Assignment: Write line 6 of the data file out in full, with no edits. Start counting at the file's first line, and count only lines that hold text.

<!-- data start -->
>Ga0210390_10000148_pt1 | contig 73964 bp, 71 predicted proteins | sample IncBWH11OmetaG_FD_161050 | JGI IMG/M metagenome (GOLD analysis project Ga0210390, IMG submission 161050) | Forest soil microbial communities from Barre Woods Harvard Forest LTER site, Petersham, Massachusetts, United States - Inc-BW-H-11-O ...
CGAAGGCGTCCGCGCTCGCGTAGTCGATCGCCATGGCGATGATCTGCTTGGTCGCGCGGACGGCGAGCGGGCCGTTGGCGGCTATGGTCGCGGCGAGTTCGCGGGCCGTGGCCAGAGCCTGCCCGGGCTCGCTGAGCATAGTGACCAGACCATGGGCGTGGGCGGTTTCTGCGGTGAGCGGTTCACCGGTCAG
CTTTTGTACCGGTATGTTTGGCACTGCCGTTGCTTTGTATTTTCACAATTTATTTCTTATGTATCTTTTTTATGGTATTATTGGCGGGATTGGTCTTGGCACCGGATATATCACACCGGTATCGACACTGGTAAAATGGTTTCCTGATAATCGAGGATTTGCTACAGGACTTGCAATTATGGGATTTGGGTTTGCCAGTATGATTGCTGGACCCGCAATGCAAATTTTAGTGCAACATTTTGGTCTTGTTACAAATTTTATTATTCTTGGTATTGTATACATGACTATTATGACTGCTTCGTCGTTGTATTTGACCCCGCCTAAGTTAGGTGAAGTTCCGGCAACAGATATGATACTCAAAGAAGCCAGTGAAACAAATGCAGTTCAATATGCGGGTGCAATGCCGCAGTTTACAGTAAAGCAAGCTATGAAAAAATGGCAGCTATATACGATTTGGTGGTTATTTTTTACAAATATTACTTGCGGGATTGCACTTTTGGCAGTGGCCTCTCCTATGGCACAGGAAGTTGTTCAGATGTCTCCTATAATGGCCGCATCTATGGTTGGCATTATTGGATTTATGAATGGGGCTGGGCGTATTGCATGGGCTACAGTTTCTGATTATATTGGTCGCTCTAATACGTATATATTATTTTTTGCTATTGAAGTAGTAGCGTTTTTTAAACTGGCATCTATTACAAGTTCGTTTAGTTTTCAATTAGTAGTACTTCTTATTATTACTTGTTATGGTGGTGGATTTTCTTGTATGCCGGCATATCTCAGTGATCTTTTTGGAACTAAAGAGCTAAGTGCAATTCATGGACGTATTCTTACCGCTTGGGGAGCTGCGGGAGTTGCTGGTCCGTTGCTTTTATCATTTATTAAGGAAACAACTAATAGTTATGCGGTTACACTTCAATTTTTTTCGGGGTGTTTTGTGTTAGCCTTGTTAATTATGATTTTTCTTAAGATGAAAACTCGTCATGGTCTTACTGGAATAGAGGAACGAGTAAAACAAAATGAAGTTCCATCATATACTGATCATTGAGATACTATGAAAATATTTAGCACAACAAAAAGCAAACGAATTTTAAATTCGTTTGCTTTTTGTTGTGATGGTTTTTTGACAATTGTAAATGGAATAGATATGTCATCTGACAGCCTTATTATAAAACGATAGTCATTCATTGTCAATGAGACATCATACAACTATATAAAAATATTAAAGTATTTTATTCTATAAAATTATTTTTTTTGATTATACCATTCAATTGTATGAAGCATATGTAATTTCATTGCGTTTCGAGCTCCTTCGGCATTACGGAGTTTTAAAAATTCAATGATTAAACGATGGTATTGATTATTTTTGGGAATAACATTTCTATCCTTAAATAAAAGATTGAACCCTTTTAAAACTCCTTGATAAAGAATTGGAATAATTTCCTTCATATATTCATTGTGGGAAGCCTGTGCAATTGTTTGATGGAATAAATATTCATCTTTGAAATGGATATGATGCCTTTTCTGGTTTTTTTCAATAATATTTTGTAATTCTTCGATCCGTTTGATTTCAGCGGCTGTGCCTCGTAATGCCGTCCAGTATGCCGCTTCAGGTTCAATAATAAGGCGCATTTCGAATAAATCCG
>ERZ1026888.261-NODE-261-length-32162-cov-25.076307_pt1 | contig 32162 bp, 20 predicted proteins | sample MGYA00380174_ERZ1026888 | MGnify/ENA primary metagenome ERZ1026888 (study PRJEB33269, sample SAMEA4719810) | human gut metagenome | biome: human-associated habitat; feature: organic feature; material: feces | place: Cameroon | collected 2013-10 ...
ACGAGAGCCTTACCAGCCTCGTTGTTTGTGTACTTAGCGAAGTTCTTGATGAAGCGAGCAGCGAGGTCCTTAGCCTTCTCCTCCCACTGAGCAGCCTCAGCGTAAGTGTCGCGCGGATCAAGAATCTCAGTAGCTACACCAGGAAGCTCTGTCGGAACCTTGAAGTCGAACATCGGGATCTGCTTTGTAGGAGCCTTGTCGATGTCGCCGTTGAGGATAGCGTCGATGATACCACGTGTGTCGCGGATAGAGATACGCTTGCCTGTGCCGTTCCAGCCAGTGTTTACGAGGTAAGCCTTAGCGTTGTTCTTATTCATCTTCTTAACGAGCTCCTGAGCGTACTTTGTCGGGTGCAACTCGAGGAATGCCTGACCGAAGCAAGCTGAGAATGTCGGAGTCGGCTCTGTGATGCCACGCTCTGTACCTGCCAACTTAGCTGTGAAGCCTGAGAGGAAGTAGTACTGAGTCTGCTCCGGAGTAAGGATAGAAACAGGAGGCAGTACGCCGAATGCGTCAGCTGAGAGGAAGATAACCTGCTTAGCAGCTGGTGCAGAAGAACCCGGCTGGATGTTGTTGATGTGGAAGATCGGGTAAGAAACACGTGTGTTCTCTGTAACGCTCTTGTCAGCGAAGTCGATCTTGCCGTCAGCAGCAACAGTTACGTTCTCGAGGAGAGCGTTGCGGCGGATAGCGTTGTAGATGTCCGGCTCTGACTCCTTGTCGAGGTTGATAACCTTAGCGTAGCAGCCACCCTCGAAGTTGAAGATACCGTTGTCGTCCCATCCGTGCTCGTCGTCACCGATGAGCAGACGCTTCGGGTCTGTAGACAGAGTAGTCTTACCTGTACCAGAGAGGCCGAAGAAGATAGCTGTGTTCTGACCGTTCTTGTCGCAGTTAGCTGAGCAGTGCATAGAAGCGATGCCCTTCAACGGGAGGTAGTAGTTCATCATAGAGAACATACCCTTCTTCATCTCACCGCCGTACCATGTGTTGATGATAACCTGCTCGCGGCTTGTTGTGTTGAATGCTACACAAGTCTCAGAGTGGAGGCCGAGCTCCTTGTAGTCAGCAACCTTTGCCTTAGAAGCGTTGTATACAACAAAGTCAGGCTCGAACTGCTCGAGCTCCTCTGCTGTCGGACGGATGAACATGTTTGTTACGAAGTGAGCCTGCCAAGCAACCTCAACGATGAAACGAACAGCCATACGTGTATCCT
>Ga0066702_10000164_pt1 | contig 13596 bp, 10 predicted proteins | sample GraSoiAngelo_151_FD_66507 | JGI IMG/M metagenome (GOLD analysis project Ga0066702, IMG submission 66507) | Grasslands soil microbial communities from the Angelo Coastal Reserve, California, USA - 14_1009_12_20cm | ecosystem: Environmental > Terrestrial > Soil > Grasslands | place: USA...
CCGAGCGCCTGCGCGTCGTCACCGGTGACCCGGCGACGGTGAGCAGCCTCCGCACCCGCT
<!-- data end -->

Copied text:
>Ga0066702_10000164_pt1 | contig 13596 bp, 10 predicted proteins | sample GraSoiAngelo_151_FD_66507 | JGI IMG/M metagenome (GOLD analysis project Ga0066702, IMG submission 66507) | Grasslands soil microbial communities from the Angelo Coastal Reserve, California, USA - 14_1009_12_20cm | ecosystem: Environmental > Terrestrial > Soil > Grasslands | place: USA...